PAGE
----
Wednesday, July 3, 2019

LAT 3:56 (GRAB) 

 


NYT 3:20 (Amy) 

 


WSJ untimed (Jim P) 

 


Universal untimed (Vic) 

 


AVCX 8:21 (Ben) 

 


Hal Moore’s Wall Street Journal crossword, “First Flag”—Jim P’s review

Anneyeonghaseyo, from Seoul! I’m coming at ya from Incheon Airport and I’m pretty wiped after my red-eye from Guam, so this will be brief.

Our Independence Day-themed puzzle has the THIRTEE(N C)OLONIES hidden around the grid represented by their two-letter postal code in rebus form.

Wall St Journal crossword solution · Hal Moore · “First Flag” · Wed., 7.3.19

In addition to North Carolina hidden above, we have:

  • Rhode Island in ON RICE/STRIVE
  • New York in CANYON/PONY UP
  • New Jersey in BON JOVI/UNION JOBS
  • Delaware in SUNDECK/RAIN DELAY
  • South Carolina in SCABS/BOSC
  • Virginia in LARVA/KAVA
  • Georgia in GALUMPH/UGANDAN
  • Connecticut in DIALECT/ACTRESS
  • New Hampshire in DON HO/BURNHAM
  • Maryland in I’M DUE/SLUMDOG
  • Massachusetts and Pennsylvania in MA AND PA / MUHAMMAD & UNDER PAR

I’ll admit to having a tough time with this. Maybe it’s partially to do with my current condition, and partly because I’m not used to using Across Lite and I could remember how to enter rebus entries, but my sense is that this was pretty tough. Entries like KAVA, ORAN, and multiple obscure (to me) proper names got me. And I bet the crossing of proper names BURNHAM and DON HO was tough for some as well.

But, I did like the theme and the challenging aspect of it. I just wish it was a little smoother.

I wish I could do this puzzle better justice, but I’m about to lose my wi-fi and I have to cut it short. Challenging puzzle but some thorny bits made it fairly difficult 3.4 stars.

Evan Mahnken’s New York Times crossword—Amy’s write-up

NY Times crossword solution, 7 3 19, no, 0703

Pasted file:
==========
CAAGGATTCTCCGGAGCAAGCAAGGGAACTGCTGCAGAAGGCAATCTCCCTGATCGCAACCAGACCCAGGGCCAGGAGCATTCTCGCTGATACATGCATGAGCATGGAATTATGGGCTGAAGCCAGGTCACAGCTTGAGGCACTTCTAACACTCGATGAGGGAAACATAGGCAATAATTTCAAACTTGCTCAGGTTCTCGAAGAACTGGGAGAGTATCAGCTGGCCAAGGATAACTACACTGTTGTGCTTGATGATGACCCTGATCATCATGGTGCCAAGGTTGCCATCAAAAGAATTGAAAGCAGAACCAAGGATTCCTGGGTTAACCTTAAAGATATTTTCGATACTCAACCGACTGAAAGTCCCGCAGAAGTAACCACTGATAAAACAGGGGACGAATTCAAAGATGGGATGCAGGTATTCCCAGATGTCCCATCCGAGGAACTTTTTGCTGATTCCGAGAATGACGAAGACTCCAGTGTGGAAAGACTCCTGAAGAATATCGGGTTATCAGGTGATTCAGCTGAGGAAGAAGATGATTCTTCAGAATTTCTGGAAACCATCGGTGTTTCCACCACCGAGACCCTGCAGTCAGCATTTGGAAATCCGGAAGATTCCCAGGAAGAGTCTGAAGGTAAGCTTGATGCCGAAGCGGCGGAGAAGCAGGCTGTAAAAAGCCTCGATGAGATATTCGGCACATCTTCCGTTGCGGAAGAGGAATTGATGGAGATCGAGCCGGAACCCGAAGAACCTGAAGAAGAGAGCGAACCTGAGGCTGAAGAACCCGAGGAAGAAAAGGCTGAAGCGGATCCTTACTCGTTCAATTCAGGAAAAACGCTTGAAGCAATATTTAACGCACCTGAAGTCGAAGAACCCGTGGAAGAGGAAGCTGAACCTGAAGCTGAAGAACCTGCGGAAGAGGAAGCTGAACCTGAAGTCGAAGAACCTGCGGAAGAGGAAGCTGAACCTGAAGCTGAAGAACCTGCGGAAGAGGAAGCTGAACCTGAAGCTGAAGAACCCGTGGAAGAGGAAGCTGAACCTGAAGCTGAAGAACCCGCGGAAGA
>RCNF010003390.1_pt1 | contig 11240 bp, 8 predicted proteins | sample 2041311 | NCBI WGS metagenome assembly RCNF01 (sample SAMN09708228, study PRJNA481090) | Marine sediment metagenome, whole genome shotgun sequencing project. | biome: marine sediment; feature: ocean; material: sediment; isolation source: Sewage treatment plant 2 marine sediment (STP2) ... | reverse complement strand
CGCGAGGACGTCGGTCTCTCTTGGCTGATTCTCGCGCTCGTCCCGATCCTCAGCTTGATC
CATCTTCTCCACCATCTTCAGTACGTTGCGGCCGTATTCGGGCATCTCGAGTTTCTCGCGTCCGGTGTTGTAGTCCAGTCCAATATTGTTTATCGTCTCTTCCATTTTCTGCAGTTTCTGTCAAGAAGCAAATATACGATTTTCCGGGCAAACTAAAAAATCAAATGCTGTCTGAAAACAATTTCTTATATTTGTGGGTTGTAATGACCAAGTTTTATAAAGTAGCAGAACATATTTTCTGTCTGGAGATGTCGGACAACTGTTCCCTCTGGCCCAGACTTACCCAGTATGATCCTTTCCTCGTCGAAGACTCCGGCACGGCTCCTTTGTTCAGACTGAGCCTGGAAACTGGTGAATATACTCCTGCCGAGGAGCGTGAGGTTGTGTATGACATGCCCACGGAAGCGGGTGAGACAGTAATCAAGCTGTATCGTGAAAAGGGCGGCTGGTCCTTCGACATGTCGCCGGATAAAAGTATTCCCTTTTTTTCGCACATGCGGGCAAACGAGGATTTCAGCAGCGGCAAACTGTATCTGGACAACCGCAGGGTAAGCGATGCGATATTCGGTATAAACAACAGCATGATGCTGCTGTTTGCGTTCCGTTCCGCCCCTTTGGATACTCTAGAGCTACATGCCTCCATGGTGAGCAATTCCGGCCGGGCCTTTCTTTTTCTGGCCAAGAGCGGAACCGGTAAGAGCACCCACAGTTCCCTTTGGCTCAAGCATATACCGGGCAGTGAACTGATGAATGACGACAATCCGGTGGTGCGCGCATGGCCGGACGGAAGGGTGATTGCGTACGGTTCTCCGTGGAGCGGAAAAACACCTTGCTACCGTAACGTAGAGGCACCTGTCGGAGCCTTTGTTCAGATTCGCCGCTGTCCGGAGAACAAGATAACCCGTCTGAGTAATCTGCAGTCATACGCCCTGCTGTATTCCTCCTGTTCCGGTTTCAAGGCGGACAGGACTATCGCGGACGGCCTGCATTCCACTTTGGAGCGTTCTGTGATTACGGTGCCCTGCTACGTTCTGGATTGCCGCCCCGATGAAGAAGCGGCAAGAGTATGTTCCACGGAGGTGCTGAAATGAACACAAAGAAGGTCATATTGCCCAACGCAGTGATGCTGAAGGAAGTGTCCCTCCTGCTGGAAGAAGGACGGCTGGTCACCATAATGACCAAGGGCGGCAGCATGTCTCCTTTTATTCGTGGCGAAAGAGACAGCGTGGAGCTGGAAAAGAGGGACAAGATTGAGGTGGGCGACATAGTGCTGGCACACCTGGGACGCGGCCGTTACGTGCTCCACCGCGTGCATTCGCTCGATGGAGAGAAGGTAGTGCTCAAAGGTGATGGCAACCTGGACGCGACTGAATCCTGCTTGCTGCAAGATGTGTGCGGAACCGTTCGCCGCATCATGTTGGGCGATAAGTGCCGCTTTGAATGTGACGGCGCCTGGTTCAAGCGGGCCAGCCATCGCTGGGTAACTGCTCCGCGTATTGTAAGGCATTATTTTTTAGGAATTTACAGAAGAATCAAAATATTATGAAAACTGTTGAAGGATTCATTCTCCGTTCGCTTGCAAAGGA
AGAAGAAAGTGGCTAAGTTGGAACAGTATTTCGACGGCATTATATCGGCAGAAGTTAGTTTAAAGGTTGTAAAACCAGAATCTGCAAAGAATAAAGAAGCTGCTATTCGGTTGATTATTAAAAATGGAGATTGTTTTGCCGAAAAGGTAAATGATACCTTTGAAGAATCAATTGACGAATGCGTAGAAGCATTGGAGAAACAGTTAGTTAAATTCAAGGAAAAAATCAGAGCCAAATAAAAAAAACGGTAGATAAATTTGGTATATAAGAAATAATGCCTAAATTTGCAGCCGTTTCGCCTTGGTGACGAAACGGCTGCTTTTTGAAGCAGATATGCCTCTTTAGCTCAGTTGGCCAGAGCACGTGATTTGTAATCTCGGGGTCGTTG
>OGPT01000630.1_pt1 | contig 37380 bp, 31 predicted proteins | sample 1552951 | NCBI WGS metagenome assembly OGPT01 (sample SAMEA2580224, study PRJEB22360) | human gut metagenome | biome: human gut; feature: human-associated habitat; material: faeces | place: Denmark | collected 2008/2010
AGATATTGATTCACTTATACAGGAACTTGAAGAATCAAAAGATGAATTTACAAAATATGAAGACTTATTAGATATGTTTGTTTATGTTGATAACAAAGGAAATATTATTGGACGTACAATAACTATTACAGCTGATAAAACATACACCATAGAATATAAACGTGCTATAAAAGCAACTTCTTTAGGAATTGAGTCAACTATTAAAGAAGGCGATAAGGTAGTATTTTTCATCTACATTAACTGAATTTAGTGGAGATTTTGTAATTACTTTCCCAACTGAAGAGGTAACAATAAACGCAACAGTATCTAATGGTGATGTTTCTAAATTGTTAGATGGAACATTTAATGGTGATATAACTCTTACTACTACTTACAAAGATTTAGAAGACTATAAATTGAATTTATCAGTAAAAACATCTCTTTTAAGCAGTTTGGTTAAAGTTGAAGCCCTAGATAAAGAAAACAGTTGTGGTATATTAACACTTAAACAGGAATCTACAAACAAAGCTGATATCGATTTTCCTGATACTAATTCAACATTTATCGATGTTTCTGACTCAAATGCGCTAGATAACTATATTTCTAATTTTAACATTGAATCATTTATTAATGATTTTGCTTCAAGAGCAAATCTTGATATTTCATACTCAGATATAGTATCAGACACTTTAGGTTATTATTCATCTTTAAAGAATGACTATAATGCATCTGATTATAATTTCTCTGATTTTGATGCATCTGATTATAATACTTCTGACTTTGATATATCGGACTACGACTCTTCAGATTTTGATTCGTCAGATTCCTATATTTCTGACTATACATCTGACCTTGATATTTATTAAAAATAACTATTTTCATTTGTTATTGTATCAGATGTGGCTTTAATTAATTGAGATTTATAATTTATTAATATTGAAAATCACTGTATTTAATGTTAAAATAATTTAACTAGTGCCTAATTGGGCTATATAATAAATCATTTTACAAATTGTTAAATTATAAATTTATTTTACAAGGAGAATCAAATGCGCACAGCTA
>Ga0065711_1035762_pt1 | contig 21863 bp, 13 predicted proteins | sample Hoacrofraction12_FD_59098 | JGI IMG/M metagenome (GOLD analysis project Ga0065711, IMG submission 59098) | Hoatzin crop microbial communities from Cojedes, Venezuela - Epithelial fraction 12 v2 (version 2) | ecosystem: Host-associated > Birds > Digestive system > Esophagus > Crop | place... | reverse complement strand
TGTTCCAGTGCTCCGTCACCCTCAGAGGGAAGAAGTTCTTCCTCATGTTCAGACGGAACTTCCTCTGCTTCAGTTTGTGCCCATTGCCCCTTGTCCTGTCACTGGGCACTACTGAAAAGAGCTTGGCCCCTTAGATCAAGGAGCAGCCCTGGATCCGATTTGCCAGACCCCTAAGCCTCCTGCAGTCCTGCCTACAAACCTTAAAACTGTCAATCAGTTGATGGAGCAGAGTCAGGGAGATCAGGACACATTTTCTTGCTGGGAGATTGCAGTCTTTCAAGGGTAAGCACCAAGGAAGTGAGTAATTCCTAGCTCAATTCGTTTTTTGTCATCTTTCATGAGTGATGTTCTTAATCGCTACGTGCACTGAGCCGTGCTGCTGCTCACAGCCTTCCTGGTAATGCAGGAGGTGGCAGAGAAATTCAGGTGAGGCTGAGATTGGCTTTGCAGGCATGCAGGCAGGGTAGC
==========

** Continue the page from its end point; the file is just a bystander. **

The theme in this 14×15 puzzle is 54a. [“Here’s hoping” … or a hint to 16-Across/10-Down and 37-Across/14-Down], FINGERS CROSSED, and the parts of those crossing long answers that are names of fingers intersect. “LET FREEDOM RING” makes you think it’s an early Independence Day theme, but no. That RING finger crosses the pinky in A LITTLE BIT. (I have never called the pinky the “little finger.” Littlefinger is the nickname of Petyr Baelish on Game of Thrones.) PRICE INDEX crosses MIDDLEMAN for your index and middle fingers.

I like the concept, but the LITTLE and MIDDLE phrases hinge in the same meanings of the words that are used in those finger names, while RING is distinctly different and INDEX is probably different.

I finished the whole puzzle without paying the slightest attention to what the theme was, as understanding the theme was entirely unnecessary to filling in the grid. This makes for an unsatisfying solve unless the rest of the clues and fill make up for it. And from RETD in the top left corner to plural abbrev ESQS (please tell me the pronunciation for that one), crosswordese abbrev LEM, awkward IT’S SO and AS DO I, terrible GOT AN A, and arbitrary AT SIX, I was distracted from noticing the nicer long fill, like PARENTHOOD and UV EXPOSURE.

Barely have any recollection of learning from crosswords, or from anything else: 29a. [Old-time actress Le Gallienne], EVA. Just looked at her Wikipedia bio to see how “old-time” she was (heyday in the 1920s, cover of Time magazine in 1929, got an Oscar nomination in 1980), and was fascinated by the “life and career” section. Lots of lesbian relationship intrigue, and she helped launch Peter Falk’s career. All right, I forgive the obscure clue angle for prompting me to learn about a neat person.

3 stars from me.

Ben Pall’s Universal Crossword, “Legal Arrangements”—Judge Vic’s write-up

Ben Pall’s Universal Crossword, “Legal Arrangements”–7/3/19, solution